File picture: Paul Sakuma/AP

It's not often we get a chance to come over all French here at the Mahogany Ridge, but it seems there’s a contretemps in Paris over the approval of the country’s first sex doll brothel.
Yes, vive le difference and all that, but communist and other ultra-left councillors have introduced a motion denouncing XDolls, which opened in the city’s upscale 14th arrondissement, as an insult to women.

What’s more, according to The Times of London, they claim the brothel, which charges the equivalent of about R1300 an hour, contravenes legislation outlawing prostitution and they want the place shut down.

Deputy Mayor Bruno Julliard, a socialist, has dismissed the motion as a waste of time. Police had inspected the brothel, he said. “They checked to see if it caused public disorder and, on the face of it, that is not the case. Everything is in order. There are no complaints from neighbours yet.”

We can’t help wondering whether the experience might leave punters feeling short changed and there could be complaints with the trade descriptions department. Is it possible, for example, that a glorified mannequin could throw its back into the work and perform the requisite exaggerated moaning as it feigns la petite mort? What of the fevered whispers of vous beau diable and mon petit chou and other sweet nothings?

The more tech-savvy among the Ridge regulars suggest it is possible to program these “sexbots”, as the Elon Musks among us refer to them, to do all this and more. But such lip service will, of course, be especially mechanical and devoid of sincerity.

Much like our deputy president, David Mabuza, preaching to us about moral regeneration on Human Rights Day. True, there came all the right noises when he addressed a rally in Sharpeville, Vereeniging, on Wednesday. There was prattle of ethical conduct, that leaders become public servants once more, serving at all levels of government.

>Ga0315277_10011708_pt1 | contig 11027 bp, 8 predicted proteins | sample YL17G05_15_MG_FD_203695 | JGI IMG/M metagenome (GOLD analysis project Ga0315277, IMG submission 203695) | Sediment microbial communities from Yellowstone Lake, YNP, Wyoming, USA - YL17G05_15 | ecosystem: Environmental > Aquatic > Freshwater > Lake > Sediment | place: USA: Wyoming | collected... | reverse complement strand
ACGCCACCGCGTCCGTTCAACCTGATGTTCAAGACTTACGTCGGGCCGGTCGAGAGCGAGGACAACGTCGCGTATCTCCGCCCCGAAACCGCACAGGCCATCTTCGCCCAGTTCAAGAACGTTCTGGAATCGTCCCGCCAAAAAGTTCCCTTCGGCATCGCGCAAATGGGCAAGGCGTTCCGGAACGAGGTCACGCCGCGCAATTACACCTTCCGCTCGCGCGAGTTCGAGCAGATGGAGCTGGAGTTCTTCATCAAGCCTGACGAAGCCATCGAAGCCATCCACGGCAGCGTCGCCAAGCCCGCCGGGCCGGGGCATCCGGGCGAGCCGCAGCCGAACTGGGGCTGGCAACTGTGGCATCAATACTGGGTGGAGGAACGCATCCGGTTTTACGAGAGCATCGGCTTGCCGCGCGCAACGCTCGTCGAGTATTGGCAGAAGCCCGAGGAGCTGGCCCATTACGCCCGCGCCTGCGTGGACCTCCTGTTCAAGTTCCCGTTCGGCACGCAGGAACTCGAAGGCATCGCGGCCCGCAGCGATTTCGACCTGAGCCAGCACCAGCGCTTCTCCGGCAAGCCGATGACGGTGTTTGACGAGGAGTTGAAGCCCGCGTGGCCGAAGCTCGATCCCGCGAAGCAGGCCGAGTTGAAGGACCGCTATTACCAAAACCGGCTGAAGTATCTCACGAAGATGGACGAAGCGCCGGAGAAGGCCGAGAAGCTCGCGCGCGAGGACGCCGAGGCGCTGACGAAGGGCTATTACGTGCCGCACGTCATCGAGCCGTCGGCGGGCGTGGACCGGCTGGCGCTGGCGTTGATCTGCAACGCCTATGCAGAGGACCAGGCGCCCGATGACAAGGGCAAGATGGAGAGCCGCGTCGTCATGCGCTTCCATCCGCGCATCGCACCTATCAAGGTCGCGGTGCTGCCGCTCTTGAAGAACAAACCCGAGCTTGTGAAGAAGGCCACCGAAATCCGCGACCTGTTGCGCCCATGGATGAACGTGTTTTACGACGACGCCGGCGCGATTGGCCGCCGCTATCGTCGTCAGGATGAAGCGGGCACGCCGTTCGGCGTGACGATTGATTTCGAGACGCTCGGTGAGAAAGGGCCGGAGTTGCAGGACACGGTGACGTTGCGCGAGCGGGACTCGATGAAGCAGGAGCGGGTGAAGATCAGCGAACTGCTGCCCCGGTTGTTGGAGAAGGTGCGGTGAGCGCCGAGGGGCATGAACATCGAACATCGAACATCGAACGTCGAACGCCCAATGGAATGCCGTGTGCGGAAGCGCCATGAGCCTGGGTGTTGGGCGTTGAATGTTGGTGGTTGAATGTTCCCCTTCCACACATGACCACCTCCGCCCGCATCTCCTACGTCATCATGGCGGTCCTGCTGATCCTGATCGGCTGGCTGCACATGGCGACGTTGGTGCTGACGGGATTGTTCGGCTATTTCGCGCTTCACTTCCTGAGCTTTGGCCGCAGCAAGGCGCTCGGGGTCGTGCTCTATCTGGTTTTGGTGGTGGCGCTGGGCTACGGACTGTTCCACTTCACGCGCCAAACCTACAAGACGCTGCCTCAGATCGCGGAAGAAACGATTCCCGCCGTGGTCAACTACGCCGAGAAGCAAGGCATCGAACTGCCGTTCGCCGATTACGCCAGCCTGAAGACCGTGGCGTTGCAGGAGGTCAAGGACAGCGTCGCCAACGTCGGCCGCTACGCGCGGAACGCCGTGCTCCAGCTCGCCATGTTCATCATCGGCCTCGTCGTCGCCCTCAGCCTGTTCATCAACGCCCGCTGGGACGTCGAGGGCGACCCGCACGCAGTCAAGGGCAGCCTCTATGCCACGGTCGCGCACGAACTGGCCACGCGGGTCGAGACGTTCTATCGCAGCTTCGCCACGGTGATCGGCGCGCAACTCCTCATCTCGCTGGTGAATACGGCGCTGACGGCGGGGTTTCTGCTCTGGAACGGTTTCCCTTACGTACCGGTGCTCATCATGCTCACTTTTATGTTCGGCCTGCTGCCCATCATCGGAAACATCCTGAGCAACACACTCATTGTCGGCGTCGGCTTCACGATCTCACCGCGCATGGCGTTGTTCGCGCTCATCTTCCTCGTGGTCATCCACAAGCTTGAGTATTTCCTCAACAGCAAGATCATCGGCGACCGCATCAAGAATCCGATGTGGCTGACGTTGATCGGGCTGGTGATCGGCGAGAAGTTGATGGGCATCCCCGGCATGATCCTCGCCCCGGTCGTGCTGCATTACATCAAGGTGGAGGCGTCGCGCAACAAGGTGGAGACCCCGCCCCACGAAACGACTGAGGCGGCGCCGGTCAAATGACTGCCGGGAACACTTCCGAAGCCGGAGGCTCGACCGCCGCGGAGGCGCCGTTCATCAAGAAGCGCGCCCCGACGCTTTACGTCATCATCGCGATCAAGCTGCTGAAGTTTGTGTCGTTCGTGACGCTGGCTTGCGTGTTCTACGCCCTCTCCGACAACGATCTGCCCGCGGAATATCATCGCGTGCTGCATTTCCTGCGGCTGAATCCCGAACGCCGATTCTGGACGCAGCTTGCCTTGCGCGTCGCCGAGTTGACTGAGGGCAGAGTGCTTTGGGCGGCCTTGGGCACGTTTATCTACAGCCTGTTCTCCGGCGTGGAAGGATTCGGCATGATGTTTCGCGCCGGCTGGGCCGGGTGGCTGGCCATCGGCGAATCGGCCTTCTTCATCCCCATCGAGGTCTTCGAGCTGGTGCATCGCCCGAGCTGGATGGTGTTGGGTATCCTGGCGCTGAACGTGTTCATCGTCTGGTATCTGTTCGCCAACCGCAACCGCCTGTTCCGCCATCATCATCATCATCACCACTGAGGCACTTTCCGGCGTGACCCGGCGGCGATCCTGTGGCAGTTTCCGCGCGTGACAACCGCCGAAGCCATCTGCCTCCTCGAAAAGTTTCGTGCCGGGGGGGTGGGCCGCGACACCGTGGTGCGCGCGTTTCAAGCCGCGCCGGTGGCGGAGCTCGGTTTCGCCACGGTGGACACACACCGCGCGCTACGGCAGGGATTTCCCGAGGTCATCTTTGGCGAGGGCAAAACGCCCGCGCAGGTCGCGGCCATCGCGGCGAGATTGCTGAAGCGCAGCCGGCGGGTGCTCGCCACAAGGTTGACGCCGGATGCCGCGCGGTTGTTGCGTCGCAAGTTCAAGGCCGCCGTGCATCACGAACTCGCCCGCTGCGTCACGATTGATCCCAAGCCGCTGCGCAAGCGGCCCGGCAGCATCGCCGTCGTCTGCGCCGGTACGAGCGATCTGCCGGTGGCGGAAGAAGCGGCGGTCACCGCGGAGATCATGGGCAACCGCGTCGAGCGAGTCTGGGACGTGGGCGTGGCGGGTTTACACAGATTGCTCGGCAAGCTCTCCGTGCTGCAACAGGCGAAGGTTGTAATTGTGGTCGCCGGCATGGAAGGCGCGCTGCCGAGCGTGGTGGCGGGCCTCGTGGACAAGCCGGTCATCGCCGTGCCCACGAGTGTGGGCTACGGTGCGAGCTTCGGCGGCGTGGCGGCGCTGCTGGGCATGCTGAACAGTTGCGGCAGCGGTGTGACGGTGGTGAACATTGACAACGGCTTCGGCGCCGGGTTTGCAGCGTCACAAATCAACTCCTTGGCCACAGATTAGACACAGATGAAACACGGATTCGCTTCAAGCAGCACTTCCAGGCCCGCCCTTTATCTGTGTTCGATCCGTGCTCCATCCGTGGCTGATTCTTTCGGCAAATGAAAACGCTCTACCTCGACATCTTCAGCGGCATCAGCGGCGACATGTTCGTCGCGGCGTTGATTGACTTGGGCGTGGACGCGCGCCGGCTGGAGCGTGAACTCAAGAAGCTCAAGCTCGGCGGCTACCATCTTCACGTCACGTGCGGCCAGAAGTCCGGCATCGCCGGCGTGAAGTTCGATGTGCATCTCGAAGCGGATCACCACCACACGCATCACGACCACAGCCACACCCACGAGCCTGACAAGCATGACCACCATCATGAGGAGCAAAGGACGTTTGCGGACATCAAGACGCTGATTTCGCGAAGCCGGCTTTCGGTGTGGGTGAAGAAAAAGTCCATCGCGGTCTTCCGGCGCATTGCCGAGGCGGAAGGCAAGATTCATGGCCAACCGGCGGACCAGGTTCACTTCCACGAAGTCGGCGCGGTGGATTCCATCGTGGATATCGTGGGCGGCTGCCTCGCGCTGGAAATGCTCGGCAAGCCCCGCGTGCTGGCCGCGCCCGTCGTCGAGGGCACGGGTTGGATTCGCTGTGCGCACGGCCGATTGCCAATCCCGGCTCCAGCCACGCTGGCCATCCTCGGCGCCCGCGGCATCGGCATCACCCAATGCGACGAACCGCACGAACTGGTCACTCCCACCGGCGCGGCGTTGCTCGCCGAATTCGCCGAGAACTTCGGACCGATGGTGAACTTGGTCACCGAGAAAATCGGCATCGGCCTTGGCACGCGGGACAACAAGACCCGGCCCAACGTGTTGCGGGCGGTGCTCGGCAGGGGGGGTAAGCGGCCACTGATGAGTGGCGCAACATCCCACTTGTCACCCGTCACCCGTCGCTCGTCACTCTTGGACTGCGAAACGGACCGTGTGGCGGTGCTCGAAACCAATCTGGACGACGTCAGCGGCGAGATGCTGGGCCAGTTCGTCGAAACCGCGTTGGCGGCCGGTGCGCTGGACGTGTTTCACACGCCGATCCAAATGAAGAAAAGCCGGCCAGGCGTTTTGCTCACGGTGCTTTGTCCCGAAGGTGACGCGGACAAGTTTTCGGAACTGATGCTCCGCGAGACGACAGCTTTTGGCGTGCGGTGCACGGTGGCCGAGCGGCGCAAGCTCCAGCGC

“Our state,” Mabuza said, “must be led by men and women of high moral rectitude and dedication; people who have made it their mission to selflessly serve and improve the lives of ordinary South Africans; people who have nothing else but the interest of our nation at heart.”

But it was rather brazen that Mabuza should declare that, even as we celebrated our human rights, “we have many questions to answer to in our quest for renewal and unity”.

Frankly, it is Mabuza who has a great many questions to answer - chiefly about his journey from the badlands of Mpumalanga, where he was premier, to the Union Buildings via the controversial horse trading at the ANC elective conference in December where he delivered the party’s leadership to a severely compromised Cyril Ramaphosa.

It is a trail of the dead, as the DA whip John Steenhuisen charged, when he questioned Mabuza in the National Assembly on Tuesday about the spate of “morally repugnant” political assassinations in the province.

The murdered include Mombela municipality speaker Jimmy Mohlala, who lifted the lid on tender corruption surrounding the construction of a 2010 Fifa World Cup stadium, and former ANC Youth League provincial secretary James Nkambule, who was allegedly poisoned after claiming Mabuza was behind the political assassinations in the province.

Steenhuisen was careful not to explicitly link Mabuza with these murders. Still, his questions did not sit well with the deputy president and, if looks could spit, well, Steenhuisen would still be surfing.

The implication nevertheless remained that, whatever their moral rectitude, there was no place for whistleblowers in Mpumalanga’s “ethical” politics.

There are many other questions Mabuza could answer. Among others, these relate to his alleged poisoning in 2015, when he was forced to take two months’ leave and the alleged disappearance of R14million in cash following a burglary at his farm house in December 2009.

The latter is particularly odd. At the time, it was claimed Mabuza reported only R4m missing, as R14m was too much and “would have raised eyebrows”. When Mpumalanga’s organised crime unit investigated the matter, they concluded a mere R1200 had been taken - thus relegating the incident to one of petty theft which conveniently went nowhere sharpish.

It is probable that, with time, we may get some answers. How much of a liability Mabuza will be in the interim remains to be seen.

* Andrew Donaldson’s A Famous Grouse column is published every Saturday.

** The views expressed here are not necessarily those of Independent Newspapers.